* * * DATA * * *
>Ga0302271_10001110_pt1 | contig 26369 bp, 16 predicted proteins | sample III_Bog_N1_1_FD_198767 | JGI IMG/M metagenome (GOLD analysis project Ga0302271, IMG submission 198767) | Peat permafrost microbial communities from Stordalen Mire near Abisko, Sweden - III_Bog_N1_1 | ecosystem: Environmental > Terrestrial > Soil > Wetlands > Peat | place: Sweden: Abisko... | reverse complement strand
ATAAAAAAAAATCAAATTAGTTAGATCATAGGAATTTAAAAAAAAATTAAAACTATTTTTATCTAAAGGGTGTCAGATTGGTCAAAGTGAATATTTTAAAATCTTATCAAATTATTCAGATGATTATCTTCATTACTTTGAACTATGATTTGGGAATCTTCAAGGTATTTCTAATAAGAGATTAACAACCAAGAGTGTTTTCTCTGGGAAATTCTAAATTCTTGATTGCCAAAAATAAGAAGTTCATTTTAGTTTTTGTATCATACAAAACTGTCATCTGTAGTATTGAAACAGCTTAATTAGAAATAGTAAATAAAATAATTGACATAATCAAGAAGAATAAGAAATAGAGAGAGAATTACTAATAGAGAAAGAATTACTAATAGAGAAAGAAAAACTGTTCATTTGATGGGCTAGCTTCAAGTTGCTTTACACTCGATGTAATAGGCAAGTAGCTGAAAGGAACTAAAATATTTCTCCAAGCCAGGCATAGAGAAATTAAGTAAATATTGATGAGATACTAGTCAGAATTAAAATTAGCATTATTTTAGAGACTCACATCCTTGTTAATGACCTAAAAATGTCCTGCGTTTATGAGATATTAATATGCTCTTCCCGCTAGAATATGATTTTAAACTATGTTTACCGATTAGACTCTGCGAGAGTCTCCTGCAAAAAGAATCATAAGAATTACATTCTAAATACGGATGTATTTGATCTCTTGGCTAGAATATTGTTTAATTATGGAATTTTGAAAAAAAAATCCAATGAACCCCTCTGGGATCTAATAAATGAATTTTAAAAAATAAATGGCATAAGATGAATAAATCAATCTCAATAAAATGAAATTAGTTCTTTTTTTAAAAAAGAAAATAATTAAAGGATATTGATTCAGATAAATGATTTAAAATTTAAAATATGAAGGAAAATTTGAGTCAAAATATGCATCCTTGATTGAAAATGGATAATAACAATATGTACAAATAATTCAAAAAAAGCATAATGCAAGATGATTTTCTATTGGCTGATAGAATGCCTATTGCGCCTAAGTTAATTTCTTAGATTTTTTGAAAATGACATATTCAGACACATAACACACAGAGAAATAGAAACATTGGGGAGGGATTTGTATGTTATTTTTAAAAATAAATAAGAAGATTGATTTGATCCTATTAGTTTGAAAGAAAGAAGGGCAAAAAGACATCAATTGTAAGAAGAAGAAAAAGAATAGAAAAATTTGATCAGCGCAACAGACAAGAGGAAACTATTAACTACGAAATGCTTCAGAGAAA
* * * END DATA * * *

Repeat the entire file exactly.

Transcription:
>Ga0302271_10001110_pt1 | contig 26369 bp, 16 predicted proteins | sample III_Bog_N1_1_FD_198767 | JGI IMG/M metagenome (GOLD analysis project Ga0302271, IMG submission 198767) | Peat permafrost microbial communities from Stordalen Mire near Abisko, Sweden - III_Bog_N1_1 | ecosystem: Environmental > Terrestrial > Soil > Wetlands > Peat | place: Sweden: Abisko... | reverse complement strand
ATAAAAAAAAATCAAATTAGTTAGATCATAGGAATTTAAAAAAAAATTAAAACTATTTTTATCTAAAGGGTGTCAGATTGGTCAAAGTGAATATTTTAAAATCTTATCAAATTATTCAGATGATTATCTTCATTACTTTGAACTATGATTTGGGAATCTTCAAGGTATTTCTAATAAGAGATTAACAACCAAGAGTGTTTTCTCTGGGAAATTCTAAATTCTTGATTGCCAAAAATAAGAAGTTCATTTTAGTTTTTGTATCATACAAAACTGTCATCTGTAGTATTGAAACAGCTTAATTAGAAATAGTAAATAAAATAATTGACATAATCAAGAAGAATAAGAAATAGAGAGAGAATTACTAATAGAGAAAGAATTACTAATAGAGAAAGAAAAACTGTTCATTTGATGGGCTAGCTTCAAGTTGCTTTACACTCGATGTAATAGGCAAGTAGCTGAAAGGAACTAAAATATTTCTCCAAGCCAGGCATAGAGAAATTAAGTAAATATTGATGAGATACTAGTCAGAATTAAAATTAGCATTATTTTAGAGACTCACATCCTTGTTAATGACCTAAAAATGTCCTGCGTTTATGAGATATTAATATGCTCTTCCCGCTAGAATATGATTTTAAACTATGTTTACCGATTAGACTCTGCGAGAGTCTCCTGCAAAAAGAATCATAAGAATTACATTCTAAATACGGATGTATTTGATCTCTTGGCTAGAATATTGTTTAATTATGGAATTTTGAAAAAAAAATCCAATGAACCCCTCTGGGATCTAATAAATGAATTTTAAAAAATAAATGGCATAAGATGAATAAATCAATCTCAATAAAATGAAATTAGTTCTTTTTTTAAAAAAGAAAATAATTAAAGGATATTGATTCAGATAAATGATTTAAAATTTAAAATATGAAGGAAAATTTGAGTCAAAATATGCATCCTTGATTGAAAATGGATAATAACAATATGTACAAATAATTCAAAAAAAGCATAATGCAAGATGATTTTCTATTGGCTGATAGAATGCCTATTGCGCCTAAGTTAATTTCTTAGATTTTTTGAAAATGACATATTCAGACACATAACACACAGAGAAATAGAAACATTGGGGAGGGATTTGTATGTTATTTTTAAAAATAAATAAGAAGATTGATTTGATCCTATTAGTTTGAAAGAAAGAAGGGCAAAAAGACATCAATTGTAAGAAGAAGAAAAAGAATAGAAAAATTTGATCAGCGCAACAGACAAGAGGAAACTATTAACTACGAAATGCTTCAGAGAAA